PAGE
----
Are Republicans Wasting a Valuable Resource?
California political leaders got their way. They wanted our state to wield some clout in deciding who will be the Republican and Democratic nominees for President of the United States in 2008. That just wasn't going to happen if California held its primary election on its usual first Tuesday in March. By that time, a powerhouse of other states would have completed caucuses, straw polls and primaries - and the deed would be done without the Golden State influencing the outcome.
So our politicians changed all that by pushing the presidential primary to February 5th and California is now a major player in the great face-off game in November 2008. OK. Great. Now - what do we do with that power?
Well, let's look at some numbers. Nearly 20 percent of California voters are independents who decline to state a party preference. Clearly, these three million citizens can't bring themselves to identify with either of the major parties. They represent a numerically impressive group whose numbers have almost doubled since Bill Clinton won his second term. So they could have a very large voice in deciding who will be the presidential nominees.
Here's the quandary if we believe that presidential primaries attract the extreme wings of both parties . It seems that for the last eight years, the state Republican Party has refused to allow independents or anyone who isn't a registered Republican to vote in its presidential primary. That practically guarantees that a conservative candidate will be selected by California's Republicans. Meanwhile, State Democrats welcome independents into their presidential primary which could mean the Democratic choice will lean more centrist than to the left.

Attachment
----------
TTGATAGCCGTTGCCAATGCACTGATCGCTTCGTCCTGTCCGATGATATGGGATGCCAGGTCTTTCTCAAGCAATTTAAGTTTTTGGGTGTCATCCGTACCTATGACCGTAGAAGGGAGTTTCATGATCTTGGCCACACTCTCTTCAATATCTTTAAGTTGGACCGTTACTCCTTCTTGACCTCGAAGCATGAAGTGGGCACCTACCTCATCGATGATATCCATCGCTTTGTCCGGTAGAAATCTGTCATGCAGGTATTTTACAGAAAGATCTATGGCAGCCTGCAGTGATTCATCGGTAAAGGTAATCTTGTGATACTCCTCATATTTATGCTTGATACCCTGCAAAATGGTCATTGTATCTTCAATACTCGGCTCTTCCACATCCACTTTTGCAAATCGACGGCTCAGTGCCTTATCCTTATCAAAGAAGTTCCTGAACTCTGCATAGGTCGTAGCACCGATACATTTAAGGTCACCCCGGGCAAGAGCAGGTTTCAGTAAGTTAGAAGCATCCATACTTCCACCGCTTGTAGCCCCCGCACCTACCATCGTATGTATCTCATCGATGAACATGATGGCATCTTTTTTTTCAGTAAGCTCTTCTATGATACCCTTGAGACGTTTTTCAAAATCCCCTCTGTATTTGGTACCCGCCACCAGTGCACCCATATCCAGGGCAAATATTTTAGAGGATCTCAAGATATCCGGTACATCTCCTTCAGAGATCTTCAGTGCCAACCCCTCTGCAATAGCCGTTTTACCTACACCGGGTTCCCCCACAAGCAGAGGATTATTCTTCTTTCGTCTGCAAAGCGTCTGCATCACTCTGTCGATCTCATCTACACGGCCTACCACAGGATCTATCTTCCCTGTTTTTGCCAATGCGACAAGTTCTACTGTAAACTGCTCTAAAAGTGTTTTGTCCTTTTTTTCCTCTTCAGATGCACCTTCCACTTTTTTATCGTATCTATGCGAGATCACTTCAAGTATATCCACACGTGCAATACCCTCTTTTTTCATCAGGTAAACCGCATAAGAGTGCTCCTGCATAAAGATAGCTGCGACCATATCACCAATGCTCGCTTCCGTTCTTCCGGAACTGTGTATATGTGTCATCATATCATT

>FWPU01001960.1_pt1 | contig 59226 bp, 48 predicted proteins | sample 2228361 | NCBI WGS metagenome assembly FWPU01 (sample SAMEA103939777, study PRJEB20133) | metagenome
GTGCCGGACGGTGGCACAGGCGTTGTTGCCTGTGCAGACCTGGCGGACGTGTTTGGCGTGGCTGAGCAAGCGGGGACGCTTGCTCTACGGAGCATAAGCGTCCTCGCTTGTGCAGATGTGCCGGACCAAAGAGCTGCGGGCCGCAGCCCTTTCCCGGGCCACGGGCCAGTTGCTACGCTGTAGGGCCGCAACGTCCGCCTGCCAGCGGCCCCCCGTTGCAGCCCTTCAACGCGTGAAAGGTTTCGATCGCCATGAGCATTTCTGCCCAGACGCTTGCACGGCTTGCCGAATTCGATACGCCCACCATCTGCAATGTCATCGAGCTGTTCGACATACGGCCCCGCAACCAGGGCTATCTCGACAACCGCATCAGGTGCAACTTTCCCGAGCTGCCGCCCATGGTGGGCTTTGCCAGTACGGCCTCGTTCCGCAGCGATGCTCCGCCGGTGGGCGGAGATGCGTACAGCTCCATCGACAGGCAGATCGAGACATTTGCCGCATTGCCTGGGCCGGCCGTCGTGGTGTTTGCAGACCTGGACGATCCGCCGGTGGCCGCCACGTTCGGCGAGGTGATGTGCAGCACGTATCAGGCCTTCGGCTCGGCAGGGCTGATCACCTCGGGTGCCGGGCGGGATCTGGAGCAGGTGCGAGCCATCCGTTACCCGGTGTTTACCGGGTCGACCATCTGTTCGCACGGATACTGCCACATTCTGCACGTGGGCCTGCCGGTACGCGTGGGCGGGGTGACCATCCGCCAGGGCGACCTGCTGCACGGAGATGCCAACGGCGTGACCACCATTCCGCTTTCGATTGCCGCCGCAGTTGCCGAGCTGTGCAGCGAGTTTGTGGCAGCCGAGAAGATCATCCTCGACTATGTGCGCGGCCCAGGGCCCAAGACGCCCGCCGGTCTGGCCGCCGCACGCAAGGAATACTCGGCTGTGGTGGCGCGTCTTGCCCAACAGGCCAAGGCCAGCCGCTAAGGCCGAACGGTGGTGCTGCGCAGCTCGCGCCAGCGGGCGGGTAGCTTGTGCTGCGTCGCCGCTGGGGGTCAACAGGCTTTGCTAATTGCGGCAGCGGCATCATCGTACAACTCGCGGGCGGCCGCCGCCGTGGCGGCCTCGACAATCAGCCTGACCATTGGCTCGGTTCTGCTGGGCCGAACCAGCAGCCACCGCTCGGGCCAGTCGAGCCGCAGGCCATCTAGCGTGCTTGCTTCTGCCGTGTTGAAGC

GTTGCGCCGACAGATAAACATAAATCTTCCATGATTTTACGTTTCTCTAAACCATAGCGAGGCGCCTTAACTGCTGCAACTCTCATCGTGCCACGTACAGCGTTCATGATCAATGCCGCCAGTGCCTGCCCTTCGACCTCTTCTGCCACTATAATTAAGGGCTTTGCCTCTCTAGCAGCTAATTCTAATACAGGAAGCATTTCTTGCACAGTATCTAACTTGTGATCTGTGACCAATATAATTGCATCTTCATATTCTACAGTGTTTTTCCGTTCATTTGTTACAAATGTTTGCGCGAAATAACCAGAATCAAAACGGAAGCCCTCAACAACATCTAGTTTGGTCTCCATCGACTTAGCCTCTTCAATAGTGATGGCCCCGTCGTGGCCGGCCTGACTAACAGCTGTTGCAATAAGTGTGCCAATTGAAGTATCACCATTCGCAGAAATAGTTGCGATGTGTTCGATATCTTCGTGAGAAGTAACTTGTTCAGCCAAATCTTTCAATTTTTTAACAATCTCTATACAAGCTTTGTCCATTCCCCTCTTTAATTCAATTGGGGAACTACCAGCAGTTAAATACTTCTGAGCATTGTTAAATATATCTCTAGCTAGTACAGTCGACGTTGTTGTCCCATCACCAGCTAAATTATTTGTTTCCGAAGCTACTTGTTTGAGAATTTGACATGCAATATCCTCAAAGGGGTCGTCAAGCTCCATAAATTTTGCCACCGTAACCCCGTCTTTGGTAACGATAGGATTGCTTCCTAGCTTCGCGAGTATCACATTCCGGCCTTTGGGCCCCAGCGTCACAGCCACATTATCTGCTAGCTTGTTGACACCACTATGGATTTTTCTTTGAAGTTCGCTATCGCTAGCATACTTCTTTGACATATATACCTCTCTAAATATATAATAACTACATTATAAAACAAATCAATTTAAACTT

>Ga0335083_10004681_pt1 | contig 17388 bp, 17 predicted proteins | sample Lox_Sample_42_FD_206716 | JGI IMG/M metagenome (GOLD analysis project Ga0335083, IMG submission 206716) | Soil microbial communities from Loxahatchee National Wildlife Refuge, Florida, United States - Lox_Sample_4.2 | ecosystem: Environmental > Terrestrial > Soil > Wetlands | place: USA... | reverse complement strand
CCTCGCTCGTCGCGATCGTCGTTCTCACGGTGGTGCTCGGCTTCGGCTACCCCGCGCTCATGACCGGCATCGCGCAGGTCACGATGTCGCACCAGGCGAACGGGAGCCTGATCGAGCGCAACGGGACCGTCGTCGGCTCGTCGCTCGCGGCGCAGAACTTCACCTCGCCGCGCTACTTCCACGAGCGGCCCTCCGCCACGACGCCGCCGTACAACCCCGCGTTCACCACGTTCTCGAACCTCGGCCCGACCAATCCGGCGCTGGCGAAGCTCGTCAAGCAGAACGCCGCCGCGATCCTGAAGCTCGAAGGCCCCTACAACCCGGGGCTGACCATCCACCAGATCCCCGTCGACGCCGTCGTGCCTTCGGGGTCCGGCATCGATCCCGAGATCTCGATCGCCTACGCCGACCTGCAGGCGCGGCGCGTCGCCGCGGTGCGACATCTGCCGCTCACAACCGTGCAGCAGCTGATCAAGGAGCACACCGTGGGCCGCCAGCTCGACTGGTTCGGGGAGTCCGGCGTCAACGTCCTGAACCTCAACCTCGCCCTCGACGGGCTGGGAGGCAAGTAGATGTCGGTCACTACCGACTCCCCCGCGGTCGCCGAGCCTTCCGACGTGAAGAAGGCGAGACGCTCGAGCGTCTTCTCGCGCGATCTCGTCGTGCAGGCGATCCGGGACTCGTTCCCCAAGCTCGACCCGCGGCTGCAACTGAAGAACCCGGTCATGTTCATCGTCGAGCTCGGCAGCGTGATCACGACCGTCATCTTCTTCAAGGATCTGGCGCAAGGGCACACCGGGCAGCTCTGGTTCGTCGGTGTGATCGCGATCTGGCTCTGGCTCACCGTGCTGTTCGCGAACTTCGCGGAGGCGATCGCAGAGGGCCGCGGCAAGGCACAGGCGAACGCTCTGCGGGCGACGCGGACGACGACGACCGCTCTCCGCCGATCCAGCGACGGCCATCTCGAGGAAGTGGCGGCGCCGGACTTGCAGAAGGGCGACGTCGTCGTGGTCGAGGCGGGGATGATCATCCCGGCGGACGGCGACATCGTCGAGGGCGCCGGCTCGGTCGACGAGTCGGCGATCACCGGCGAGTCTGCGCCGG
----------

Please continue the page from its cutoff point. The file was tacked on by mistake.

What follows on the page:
But perhaps the most telling result will surface when those independents who want to vote are forced to consider only the Democrats running for President. Once an independent has emotionally committed to a Clinton, an Obama, an Edwards or a Richardson, what chance is there that the independent who supported a Democrat will switch to a Republican in November? Of course, if a popular "independent" ran as a third party candidate such as Ross Perot did in 1992 and 1996, then what happens in the California primary in February might have little relationship to what happens in California in November.
Gloria Penner is KPBS' director of public affairs. She's been covering local, state and national politics in one form or other (radio, TV, and now the Web) for 37 years. Please read our guidelines before posting comments.